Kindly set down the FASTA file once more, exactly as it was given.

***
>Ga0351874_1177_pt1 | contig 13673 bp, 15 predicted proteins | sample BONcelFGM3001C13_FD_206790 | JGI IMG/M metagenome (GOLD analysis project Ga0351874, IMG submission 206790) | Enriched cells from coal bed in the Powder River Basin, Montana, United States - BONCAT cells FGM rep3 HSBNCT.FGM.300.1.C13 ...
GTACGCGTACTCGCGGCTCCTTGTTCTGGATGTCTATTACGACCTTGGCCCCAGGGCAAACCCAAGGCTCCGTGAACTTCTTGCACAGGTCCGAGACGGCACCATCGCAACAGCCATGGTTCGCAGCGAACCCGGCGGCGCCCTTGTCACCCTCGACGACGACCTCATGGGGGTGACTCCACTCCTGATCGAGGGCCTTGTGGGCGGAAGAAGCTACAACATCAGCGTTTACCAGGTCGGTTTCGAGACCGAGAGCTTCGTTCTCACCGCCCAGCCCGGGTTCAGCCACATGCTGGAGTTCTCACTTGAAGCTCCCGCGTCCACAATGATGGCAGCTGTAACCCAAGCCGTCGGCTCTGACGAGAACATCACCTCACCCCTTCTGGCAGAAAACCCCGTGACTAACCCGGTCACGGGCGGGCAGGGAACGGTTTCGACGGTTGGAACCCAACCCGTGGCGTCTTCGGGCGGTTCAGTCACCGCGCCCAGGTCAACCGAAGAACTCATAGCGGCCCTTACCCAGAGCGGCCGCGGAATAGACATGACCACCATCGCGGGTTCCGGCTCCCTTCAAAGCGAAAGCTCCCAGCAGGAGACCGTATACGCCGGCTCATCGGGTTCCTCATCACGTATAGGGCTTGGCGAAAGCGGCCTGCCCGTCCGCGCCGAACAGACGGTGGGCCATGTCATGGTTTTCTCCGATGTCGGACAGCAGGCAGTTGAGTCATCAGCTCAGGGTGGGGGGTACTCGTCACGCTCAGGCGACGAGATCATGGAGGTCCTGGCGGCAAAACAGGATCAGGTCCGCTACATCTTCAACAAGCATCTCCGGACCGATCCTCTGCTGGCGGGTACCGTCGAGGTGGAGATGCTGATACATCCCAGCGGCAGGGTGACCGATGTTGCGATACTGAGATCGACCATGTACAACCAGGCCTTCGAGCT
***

>Ga0351874_1177_pt1 | contig 13673 bp, 15 predicted proteins | sample BONcelFGM3001C13_FD_206790 | JGI IMG/M metagenome (GOLD analysis project Ga0351874, IMG submission 206790) | Enriched cells from coal bed in the Powder River Basin, Montana, United States - BONCAT cells FGM rep3 HSBNCT.FGM.300.1.C13 ...
GTACGCGTACTCGCGGCTCCTTGTTCTGGATGTCTATTACGACCTTGGCCCCAGGGCAAACCCAAGGCTCCGTGAACTTCTTGCACAGGTCCGAGACGGCACCATCGCAACAGCCATGGTTCGCAGCGAACCCGGCGGCGCCCTTGTCACCCTCGACGACGACCTCATGGGGGTGACTCCACTCCTGATCGAGGGCCTTGTGGGCGGAAGAAGCTACAACATCAGCGTTTACCAGGTCGGTTTCGAGACCGAGAGCTTCGTTCTCACCGCCCAGCCCGGGTTCAGCCACATGCTGGAGTTCTCACTTGAAGCTCCCGCGTCCACAATGATGGCAGCTGTAACCCAAGCCGTCGGCTCTGACGAGAACATCACCTCACCCCTTCTGGCAGAAAACCCCGTGACTAACCCGGTCACGGGCGGGCAGGGAACGGTTTCGACGGTTGGAACCCAACCCGTGGCGTCTTCGGGCGGTTCAGTCACCGCGCCCAGGTCAACCGAAGAACTCATAGCGGCCCTTACCCAGAGCGGCCGCGGAATAGACATGACCACCATCGCGGGTTCCGGCTCCCTTCAAAGCGAAAGCTCCCAGCAGGAGACCGTATACGCCGGCTCATCGGGTTCCTCATCACGTATAGGGCTTGGCGAAAGCGGCCTGCCCGTCCGCGCCGAACAGACGGTGGGCCATGTCATGGTTTTCTCCGATGTCGGACAGCAGGCAGTTGAGTCATCAGCTCAGGGTGGGGGGTACTCGTCACGCTCAGGCGACGAGATCATGGAGGTCCTGGCGGCAAAACAGGATCAGGTCCGCTACATCTTCAACAAGCATCTCCGGACCGATCCTCTGCTGGCGGGTACCGTCGAGGTGGAGATGCTGATACATCCCAGCGGCAGGGTGACCGATGTTGCGATACTGAGATCGACCATGTACAACCAGGCCTTCGAGCT